logo, Jonathan Stone Arts


A sense of interconnectedness is how I define the meaning of life. Yet, with myriad ways to distract, isolate, and intoxicate ourselves it is easy to forget what truly matters: bonding with our fellow human beings. My hope is to remind the viewer that a life without intimacy is unfulfilled. No amount of money, status, or success will ever replace the joy that comes from being seen.

Yet, many people are afraid of true connection because of the fear around making mistakes. What if I say the wrong thing or let someone see that I’m imperfect? Instead of risking that, we hide our true selves or create identities using technology. We no longer have to be vulnerable because you can always create a bigger and better you. However this lack of inauthentic connection is the source of much unhappiness. While showing who we are is scary, it is also just as liberating. In fact, I dare say it is natural.

“My hope is to remind the viewer that a life without intimacy is unfulfilled.”

Jonathan Stone

I am so grateful that I have little fear around making mistakes in art. This is so often also the barrier to creativity because faux pas are wrongly viewed as humiliating. Yet fortunately, like telling someone a secret and developing a friendship because of it beautiful accidents have always positively altered my work. Embracing paint spills and smudges also gave me courage to connect on a deeper level with my subjects. Whatever wall had been built up, came down.

While I have always been a spiritual person, in recent years meditation and mindfulness became a part of my daily route. I love how the practices root me in the present moment. More importantly, they gave me a new life philosophy when it came to painting: to be mindful of myself as well as others. Looking to add a new dynamism to my art I leaned on this mentality: what if I could break the boundary between artist and subject by becoming so present that I felt the other person’s mood? My goal became to make the circle complete by capturing my subjects’ moods and adding in my own emotions by means of bold colors, brushstrokes, and textures. Whether it was an ordinary person posing nude or a dancer brilliant at bodily self-expression I wanted the process to be a collaboration; an equal energetic exchange if you will.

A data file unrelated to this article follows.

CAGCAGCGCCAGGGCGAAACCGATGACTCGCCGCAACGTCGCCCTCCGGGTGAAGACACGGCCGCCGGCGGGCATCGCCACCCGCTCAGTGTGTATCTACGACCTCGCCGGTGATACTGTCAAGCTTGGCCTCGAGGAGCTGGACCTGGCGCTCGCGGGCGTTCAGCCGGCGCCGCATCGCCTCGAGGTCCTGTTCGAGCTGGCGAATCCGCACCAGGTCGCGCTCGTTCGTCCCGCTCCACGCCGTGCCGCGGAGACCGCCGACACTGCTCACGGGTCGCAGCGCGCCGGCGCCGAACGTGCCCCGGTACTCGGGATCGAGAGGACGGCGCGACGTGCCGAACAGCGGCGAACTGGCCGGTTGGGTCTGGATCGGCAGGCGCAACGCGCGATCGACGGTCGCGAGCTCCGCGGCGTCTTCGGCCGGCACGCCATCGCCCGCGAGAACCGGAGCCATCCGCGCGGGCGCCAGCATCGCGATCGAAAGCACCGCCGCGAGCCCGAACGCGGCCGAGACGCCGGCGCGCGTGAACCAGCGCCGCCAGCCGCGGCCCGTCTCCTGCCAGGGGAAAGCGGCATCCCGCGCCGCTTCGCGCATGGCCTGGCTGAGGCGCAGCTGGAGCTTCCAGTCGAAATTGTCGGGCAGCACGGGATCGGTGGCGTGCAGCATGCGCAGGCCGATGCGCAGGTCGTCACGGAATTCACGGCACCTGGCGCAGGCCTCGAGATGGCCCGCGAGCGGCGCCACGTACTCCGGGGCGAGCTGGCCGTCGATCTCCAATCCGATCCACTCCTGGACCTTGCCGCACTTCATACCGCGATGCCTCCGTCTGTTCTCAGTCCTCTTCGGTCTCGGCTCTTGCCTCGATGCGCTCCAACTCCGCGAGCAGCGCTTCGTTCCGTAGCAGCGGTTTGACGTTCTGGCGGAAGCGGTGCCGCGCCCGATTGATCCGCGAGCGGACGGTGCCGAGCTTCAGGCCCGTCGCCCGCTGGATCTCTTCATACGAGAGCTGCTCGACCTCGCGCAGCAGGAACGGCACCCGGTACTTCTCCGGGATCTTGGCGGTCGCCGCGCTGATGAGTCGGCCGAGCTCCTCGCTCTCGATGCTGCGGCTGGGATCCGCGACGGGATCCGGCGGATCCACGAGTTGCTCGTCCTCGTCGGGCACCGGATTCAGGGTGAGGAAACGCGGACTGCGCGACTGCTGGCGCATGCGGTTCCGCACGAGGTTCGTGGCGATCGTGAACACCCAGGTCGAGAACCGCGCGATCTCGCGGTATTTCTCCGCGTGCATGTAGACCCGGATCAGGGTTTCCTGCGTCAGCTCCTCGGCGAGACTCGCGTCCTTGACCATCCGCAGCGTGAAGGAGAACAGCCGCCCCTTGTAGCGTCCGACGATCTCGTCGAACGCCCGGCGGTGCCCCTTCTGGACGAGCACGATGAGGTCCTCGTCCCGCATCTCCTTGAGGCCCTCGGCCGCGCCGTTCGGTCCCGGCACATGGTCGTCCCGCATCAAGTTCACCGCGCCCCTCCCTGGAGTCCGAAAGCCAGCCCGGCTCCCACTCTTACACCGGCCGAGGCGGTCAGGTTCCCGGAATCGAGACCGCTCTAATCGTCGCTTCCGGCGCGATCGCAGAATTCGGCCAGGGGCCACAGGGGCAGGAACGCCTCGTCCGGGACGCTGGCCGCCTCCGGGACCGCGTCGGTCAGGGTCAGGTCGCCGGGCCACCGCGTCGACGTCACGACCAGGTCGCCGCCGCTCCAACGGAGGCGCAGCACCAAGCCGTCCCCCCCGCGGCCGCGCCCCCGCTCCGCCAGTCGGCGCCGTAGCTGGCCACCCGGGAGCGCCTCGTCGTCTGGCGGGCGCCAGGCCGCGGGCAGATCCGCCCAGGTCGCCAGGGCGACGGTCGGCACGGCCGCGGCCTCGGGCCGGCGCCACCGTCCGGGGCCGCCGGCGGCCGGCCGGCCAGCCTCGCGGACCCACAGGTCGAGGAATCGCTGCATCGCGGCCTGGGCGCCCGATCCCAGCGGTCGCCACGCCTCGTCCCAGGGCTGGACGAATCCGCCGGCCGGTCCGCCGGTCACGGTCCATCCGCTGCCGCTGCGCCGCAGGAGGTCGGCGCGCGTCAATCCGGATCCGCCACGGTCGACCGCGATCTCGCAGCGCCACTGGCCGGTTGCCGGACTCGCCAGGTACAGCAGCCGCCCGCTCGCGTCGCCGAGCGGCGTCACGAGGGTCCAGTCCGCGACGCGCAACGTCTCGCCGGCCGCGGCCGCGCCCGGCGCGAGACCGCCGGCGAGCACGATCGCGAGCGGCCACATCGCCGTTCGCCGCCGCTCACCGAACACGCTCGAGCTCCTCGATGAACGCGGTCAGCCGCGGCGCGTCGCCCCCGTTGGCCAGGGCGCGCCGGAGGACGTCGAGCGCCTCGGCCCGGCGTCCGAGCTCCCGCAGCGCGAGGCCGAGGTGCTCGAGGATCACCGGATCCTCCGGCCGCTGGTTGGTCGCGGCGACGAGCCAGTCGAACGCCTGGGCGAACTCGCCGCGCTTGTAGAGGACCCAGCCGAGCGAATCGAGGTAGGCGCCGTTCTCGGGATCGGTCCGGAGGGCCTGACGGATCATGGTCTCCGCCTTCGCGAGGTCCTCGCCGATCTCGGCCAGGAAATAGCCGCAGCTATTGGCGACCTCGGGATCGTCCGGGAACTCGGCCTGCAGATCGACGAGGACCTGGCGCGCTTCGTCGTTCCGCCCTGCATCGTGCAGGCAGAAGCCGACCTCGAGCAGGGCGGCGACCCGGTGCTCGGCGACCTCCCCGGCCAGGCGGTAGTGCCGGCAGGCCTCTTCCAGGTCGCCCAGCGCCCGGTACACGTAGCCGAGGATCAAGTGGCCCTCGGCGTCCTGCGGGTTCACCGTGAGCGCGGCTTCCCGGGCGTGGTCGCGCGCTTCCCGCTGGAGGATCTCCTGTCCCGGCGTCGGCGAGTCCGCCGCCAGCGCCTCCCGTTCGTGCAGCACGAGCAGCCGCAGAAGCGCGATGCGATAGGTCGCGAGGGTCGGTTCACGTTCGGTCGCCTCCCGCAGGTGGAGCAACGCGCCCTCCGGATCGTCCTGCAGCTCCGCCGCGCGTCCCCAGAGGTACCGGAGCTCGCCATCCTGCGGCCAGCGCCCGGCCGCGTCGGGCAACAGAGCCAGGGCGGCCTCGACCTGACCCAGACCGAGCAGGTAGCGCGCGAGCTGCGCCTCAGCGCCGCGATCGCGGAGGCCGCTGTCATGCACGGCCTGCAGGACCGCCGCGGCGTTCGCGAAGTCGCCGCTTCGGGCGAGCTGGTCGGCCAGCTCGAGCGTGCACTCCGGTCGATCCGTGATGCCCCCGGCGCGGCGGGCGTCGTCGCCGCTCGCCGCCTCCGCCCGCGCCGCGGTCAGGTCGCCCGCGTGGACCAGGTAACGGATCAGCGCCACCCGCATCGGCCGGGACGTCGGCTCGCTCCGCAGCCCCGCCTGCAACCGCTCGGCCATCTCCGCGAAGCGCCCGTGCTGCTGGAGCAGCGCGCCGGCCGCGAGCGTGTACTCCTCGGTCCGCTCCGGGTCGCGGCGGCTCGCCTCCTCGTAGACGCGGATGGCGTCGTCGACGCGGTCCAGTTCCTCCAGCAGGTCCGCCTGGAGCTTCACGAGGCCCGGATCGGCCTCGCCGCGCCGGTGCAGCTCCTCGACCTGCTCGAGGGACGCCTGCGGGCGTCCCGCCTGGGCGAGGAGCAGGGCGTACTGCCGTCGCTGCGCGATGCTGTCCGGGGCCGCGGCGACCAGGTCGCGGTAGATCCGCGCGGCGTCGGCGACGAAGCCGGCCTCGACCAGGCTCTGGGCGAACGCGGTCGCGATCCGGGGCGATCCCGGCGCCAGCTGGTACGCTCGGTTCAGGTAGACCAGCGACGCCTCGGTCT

So I started to look at my painting process like water flowing down a mountain stream. In many ways, similar to how nature seems to spring out of nowhere, I started to realize that the work wasn’t all mine. It came from a mysterious place the less I let resistance enter the picture.

The more I allowed my subjects’ sentiments, body language, and even gaze determine the painting the livelier they became. It was proof that slowing down, pausing, and allowing made the other person more comfortable. By just inviting humanity in, it gave back to me. In a non-rational way I could relish in all those nuances that we miss in the rush of everyday life. It was paramount.

Today, my art and spiritual practice are so intertwined that I often ask myself, “Should I paint or meditate today?” My hope is to encourage others to seek out a discipline that similarly grounds them in the present moment with others. In an era of isolation, it’s the anecdote to feeling alone.



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Learn more about Jonathan’s background, artistic methods and inspirations on the biography page. 

garrison tennessee, oil, 30x40"